It is quite exciting to hear the Dow closed above 20,000 yesterday. But the following from the WSJ Wealth Adviser Daily Briefing email says a lot.
I don’t necessarily want to be pessimistic, but there is room for caution…
Britain is leaving the European Union, a protectionist is in the White House, the front-runner in France’s presidential election wants out of the euro. Yet paradoxically, investors have concluded the world is getting less risky, not more. The result: a hunger for shares that carried the Dow Jones Industrial Average over the 20000 mark Wednesday for the first time, writes WSJ’s Greg Ip.
It is hard to explain this with economic fundamentals. They have improved since Donald Trump’s improbable election victory in November, but not by much.What has changed is how investors assess the balance between upside and downside risks.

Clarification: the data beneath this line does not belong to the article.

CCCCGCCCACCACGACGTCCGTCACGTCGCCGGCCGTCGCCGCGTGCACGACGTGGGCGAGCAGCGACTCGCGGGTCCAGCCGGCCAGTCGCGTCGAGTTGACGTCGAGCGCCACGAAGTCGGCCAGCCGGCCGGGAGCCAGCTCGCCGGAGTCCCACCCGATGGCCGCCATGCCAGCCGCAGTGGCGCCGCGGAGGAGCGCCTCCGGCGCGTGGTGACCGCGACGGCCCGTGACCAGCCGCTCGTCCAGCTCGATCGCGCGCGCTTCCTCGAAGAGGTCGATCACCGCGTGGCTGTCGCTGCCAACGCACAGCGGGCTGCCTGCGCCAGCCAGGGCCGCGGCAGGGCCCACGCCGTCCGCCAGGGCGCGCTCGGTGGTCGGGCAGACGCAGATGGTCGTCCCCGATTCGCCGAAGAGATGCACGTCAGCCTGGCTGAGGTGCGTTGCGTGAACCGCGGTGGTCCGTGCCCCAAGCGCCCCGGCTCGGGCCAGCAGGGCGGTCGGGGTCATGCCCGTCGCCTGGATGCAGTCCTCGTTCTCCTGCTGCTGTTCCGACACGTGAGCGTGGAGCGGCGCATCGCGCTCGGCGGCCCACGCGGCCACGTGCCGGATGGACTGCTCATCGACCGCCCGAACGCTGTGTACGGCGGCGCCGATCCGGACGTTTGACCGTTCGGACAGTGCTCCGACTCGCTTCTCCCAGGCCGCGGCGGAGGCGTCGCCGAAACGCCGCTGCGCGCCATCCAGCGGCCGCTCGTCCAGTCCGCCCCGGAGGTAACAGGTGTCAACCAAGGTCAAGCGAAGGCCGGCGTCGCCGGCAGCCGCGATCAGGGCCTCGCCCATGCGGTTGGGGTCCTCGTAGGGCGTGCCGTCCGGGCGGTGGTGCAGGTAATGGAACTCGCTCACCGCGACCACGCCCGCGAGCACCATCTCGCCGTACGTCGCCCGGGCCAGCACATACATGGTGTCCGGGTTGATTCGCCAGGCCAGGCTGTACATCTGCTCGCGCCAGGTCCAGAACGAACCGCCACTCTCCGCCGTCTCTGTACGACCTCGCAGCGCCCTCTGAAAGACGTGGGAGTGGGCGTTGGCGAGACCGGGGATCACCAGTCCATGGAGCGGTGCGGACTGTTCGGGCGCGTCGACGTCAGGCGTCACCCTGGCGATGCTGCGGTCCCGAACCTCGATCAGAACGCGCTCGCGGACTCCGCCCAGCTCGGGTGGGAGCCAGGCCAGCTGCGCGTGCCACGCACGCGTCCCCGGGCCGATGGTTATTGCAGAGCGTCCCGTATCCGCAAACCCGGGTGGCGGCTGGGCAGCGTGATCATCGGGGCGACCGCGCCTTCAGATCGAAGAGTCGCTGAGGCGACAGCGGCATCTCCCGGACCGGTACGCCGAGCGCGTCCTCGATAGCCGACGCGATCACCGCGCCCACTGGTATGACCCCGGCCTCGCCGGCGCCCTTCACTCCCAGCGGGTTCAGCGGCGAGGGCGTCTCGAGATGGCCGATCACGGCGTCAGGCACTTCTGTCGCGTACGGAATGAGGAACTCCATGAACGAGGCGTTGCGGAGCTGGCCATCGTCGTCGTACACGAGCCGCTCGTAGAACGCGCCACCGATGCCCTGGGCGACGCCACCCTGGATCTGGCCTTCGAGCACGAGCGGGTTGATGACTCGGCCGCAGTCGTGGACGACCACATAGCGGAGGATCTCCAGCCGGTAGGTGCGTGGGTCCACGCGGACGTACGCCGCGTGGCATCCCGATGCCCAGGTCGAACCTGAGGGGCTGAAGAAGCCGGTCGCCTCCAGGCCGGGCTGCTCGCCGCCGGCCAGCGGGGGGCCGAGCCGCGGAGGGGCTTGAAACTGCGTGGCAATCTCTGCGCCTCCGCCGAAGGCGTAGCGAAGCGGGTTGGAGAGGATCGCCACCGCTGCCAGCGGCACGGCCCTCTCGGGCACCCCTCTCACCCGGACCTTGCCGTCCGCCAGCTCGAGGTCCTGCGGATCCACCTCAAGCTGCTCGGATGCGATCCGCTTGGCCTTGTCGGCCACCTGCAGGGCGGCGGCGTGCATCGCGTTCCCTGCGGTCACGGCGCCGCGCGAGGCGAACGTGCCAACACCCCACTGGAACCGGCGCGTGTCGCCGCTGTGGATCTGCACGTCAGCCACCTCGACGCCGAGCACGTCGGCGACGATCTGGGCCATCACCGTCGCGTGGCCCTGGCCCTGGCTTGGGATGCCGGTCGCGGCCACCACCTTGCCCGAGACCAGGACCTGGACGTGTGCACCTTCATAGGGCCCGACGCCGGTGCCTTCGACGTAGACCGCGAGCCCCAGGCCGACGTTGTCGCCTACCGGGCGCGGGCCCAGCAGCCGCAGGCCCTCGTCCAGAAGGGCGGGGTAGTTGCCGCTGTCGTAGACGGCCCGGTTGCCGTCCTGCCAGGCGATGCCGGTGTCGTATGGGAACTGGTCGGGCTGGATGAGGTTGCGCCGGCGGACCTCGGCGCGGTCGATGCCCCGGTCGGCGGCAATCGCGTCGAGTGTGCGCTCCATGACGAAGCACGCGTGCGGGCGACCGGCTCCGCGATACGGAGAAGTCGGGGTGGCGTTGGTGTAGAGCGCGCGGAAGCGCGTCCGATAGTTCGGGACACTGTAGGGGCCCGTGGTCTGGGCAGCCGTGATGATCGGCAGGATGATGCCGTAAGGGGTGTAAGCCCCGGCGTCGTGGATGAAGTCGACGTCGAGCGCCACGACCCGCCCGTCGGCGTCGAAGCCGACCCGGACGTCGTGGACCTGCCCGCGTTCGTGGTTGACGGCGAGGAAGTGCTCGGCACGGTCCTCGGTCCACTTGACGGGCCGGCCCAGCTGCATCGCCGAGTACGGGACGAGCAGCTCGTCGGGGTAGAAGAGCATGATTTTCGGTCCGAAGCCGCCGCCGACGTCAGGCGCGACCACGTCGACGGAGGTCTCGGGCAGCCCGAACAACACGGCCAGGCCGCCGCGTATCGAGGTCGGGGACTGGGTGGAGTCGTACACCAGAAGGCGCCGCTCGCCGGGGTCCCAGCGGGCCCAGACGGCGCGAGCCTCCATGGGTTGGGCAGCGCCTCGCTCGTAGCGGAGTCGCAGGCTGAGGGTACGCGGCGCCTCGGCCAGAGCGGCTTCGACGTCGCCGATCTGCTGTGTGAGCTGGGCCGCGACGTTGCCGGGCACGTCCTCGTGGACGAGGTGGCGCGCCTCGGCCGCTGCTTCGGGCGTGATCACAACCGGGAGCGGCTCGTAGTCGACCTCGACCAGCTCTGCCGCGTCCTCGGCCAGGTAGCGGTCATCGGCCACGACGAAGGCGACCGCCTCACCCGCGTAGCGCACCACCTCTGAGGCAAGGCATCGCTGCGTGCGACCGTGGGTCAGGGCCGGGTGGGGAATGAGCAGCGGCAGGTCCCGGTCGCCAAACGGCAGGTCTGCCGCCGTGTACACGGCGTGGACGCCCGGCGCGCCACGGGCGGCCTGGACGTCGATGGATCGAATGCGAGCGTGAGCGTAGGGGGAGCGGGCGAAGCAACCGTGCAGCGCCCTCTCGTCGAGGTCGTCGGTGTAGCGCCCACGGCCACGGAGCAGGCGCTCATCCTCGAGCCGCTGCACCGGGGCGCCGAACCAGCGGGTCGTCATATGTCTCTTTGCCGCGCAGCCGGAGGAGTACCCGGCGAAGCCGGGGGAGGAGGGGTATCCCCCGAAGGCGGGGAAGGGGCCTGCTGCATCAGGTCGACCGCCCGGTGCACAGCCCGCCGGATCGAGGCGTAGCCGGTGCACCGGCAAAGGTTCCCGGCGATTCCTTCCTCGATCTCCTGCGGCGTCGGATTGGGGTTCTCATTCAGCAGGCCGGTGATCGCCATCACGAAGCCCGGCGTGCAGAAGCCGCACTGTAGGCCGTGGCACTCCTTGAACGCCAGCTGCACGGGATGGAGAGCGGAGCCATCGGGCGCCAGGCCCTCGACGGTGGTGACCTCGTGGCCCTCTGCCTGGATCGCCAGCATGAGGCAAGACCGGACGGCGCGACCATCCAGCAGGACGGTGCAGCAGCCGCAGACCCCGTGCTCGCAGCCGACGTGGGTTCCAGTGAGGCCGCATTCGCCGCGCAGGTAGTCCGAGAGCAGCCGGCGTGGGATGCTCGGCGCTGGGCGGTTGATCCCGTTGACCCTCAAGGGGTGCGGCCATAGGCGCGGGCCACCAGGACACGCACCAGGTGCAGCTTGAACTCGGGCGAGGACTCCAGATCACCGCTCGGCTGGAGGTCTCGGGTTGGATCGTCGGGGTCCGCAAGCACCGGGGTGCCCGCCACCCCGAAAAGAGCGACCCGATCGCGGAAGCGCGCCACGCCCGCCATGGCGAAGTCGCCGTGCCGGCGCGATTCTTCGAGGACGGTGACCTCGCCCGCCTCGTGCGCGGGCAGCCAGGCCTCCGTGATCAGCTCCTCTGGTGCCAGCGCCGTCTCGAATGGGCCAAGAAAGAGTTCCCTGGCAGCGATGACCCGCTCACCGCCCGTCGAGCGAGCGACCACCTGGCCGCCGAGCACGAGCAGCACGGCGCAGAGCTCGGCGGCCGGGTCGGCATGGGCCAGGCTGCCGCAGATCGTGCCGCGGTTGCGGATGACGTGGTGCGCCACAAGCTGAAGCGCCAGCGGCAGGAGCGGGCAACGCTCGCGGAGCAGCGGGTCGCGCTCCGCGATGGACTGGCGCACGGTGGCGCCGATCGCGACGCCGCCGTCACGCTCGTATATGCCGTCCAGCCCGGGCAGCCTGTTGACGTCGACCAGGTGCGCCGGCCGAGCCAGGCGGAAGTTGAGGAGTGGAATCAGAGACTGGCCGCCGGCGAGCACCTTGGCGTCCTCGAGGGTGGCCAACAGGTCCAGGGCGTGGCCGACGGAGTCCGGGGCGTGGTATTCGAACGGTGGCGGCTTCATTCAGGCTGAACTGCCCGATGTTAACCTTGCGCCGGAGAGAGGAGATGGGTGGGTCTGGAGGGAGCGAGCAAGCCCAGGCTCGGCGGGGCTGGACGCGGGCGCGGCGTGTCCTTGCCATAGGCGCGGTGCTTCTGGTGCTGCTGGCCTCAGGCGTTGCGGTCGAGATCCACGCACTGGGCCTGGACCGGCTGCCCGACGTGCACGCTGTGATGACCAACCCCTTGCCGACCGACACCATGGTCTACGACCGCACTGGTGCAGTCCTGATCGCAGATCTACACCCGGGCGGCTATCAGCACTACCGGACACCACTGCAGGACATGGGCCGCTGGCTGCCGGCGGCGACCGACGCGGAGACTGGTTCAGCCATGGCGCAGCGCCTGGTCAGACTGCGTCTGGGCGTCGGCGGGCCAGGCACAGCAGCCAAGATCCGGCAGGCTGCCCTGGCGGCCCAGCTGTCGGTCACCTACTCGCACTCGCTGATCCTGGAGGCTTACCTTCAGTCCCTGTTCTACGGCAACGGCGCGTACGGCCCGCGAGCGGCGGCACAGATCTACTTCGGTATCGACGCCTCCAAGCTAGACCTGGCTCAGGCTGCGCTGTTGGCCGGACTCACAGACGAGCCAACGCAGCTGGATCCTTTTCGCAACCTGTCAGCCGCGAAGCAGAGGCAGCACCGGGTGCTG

Their worries about Mr. Trump’s protectionism or European populists’ growing threat to the euro are outweighed by the pro-business tilt of Mr. Trump’s cabinet picks; the prospect of more infrastructure spending and lower taxes, especially on profits; better bank profits from rising bond yields and lower odds of more negative central-bank rates; and the boost to U.S. oil producers since the Organization of the Petroleum Exporting Countries and several other countries agreed to trim production to prop up prices.
Nonetheless, the market needs a reality check. The U.S. expansion is more than seven years old and retains little momentum from using up spare capacity from the recession. At 4.7%, the unemployment rate is at levels the Fed considers a fully employed workforce. Indeed, recessions usually happen with unemployment around or below 5%.